Q: Do people who you rate as not telling the truth ever contact the site trying to defend their statements? / Do you get criticized or questioned often about the accuracy of the information on politifact? / Why did you choose to focus so closely on Obama and judge him on his promises, and not follow those promises of others so closely? / Where do you get your research from to decide if the politics on your website are true or not? How do we know its reliable? / I’m fearful that politifact may not be a balanced website. There’s no shortage of corruption on both sides. Does the website reflect this? / Being the finder of falsehoods in the political world, did u find yourself leaning to one side after your research…?
A: All of these questions are hinting at or coming out and asking about bias. And whenever anyone says bias, I want you to think very hard about why someone would declare something biased. Did it confront their carefully cultivated narrative? Did it challenge a belief? Is it actually biased or is this person just unwilling to consider other viewpoints or do they have a vested interest in you believing a specific thing? That said, yes, people defend themselves all the time and we’ve indeed changed rulings because of new information. Do we get criticized? Daily. It’s part of the game now in modern politics. Why did we choose to focus on Obama? We didn’t. There’s a GOP promise tracker too, right next to Obama’s. That said, he is the president, so a brighter focus on him is warranted. “Balance” is too often interpreted as “we quoted the left and the right equally.” That is a false concept, and one PolitiFact has said from the beginning they were not going to fall prey too. If the national conversation is dominated by a person, idea or talking point, we’ll fact check that regardless of what the other side is saying because it’s not dominating the national conversation.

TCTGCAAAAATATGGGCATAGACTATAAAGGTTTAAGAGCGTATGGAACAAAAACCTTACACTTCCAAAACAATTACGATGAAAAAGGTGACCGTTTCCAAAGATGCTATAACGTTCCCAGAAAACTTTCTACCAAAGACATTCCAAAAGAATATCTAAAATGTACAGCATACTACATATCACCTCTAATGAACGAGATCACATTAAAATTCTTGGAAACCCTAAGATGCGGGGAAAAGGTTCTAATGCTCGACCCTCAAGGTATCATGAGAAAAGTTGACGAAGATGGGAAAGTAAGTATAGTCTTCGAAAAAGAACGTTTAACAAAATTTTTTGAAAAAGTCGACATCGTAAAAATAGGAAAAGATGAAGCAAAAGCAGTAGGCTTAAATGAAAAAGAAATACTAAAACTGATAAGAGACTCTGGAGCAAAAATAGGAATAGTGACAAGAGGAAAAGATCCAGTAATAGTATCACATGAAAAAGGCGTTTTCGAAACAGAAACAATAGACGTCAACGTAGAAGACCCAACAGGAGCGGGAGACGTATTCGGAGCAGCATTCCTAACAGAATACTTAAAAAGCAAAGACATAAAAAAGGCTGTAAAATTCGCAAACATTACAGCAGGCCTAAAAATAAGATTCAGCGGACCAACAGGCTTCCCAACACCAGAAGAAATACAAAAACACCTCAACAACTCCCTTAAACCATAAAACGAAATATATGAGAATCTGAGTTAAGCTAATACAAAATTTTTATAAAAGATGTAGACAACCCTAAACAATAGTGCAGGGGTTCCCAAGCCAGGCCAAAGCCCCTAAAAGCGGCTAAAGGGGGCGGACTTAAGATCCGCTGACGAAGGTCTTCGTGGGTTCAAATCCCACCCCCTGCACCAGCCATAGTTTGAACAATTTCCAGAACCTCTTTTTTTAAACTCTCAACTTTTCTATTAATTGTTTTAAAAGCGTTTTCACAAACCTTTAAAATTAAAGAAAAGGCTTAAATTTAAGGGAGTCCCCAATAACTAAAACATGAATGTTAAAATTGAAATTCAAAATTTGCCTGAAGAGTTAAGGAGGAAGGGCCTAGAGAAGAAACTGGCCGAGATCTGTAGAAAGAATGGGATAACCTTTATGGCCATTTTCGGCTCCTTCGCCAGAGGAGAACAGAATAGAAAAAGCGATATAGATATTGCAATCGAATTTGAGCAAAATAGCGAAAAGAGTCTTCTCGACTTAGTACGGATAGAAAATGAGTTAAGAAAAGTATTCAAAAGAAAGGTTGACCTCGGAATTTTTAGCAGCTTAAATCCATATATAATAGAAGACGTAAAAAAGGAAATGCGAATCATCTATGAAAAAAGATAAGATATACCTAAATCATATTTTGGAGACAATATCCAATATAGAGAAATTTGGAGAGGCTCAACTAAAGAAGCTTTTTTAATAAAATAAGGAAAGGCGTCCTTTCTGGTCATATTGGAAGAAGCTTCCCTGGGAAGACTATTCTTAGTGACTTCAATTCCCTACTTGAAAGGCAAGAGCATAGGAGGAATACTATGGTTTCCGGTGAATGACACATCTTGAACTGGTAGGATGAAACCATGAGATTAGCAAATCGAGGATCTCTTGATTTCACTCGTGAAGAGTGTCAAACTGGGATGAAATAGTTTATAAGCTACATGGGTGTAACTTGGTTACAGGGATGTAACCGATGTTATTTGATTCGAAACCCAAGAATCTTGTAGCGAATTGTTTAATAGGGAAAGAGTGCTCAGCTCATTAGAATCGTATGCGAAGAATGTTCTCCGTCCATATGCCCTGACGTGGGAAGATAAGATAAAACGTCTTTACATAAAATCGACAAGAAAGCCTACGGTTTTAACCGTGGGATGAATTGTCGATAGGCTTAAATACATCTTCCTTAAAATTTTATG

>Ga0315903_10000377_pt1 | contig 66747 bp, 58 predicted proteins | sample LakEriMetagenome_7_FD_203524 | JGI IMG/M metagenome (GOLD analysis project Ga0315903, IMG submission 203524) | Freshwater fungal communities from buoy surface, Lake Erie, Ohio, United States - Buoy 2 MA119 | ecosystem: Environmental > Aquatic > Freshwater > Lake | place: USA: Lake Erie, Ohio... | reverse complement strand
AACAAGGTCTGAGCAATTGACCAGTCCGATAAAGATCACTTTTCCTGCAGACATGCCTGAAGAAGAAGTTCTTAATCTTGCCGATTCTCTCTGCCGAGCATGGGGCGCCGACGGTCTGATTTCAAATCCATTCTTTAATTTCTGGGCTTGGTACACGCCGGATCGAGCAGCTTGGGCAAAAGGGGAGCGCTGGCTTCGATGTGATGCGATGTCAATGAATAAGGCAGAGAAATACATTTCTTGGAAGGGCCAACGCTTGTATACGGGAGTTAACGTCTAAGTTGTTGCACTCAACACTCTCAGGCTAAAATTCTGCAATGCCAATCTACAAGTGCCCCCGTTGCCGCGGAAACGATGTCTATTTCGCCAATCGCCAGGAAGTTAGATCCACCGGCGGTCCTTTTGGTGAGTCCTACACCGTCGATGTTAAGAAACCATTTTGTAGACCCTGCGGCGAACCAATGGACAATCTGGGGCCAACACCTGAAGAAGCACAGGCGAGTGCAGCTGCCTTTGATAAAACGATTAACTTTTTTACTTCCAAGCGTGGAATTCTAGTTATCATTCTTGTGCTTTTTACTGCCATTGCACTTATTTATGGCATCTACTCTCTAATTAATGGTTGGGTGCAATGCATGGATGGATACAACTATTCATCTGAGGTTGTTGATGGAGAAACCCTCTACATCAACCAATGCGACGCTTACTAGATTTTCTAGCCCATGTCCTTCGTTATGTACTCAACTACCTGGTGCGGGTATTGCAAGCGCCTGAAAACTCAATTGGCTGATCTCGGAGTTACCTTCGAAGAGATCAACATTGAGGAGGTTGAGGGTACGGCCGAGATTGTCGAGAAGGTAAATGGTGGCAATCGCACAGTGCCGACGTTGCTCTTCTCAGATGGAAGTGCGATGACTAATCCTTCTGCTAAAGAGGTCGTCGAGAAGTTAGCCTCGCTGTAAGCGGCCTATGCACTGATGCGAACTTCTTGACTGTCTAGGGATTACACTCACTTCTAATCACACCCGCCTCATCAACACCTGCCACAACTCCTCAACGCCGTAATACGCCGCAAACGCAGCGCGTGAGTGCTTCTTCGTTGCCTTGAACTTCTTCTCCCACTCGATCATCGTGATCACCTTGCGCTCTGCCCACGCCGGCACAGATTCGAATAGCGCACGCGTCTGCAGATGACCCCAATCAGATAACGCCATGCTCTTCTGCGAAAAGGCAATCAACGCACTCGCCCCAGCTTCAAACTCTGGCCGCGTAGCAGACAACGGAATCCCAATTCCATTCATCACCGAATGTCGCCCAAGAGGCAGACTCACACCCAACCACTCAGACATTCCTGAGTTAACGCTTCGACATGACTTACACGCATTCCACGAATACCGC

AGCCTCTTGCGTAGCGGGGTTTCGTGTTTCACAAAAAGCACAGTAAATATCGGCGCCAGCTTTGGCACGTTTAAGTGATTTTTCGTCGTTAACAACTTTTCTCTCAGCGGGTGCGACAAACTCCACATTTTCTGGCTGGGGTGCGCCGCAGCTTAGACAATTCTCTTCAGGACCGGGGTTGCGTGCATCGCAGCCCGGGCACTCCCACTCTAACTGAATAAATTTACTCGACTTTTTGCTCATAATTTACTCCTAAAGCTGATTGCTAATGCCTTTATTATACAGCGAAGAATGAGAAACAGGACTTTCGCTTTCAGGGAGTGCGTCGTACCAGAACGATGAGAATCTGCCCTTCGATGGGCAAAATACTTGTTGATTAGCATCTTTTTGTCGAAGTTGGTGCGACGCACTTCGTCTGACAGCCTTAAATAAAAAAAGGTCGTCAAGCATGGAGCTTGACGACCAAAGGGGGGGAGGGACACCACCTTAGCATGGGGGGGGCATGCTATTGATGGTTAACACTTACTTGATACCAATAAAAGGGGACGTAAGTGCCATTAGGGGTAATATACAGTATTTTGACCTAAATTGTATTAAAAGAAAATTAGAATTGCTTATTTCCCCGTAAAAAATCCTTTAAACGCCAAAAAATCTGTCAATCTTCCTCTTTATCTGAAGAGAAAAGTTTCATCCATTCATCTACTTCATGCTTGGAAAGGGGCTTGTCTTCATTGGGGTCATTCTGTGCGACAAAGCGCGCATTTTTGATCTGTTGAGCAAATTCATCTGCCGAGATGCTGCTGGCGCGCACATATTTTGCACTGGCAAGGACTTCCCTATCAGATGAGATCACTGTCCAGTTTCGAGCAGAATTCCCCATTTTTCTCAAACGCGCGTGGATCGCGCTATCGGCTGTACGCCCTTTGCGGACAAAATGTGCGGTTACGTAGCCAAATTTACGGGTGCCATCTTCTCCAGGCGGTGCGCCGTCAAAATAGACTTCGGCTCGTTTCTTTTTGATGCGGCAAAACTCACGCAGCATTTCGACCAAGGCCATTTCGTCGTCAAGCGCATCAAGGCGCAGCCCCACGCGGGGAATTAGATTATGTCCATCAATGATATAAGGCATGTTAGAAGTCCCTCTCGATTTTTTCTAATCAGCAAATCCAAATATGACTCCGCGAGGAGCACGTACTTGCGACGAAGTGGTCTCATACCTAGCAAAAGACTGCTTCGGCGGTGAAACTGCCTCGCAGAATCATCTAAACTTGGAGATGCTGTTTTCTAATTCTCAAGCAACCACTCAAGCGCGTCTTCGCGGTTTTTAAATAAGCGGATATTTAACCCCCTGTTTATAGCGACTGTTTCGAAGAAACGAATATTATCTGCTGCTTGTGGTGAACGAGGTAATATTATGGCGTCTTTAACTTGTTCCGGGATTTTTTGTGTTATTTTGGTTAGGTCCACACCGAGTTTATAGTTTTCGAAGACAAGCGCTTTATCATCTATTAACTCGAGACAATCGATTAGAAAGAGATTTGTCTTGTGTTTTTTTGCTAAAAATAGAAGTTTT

Q: What did you initially expect the outcome of politifact to be?
A: That at best we’d make it to the end of the 2008 presidential election and have to find something new to do. I honestly thought we’d turn it off after the Florida primaries. But once it took off the first week it was online, I knew we were going to make it past the primaries. But I did not expect to celebrate the site’s 4th birthday.
Q: What would you say to people who argue that journalism is a dying field?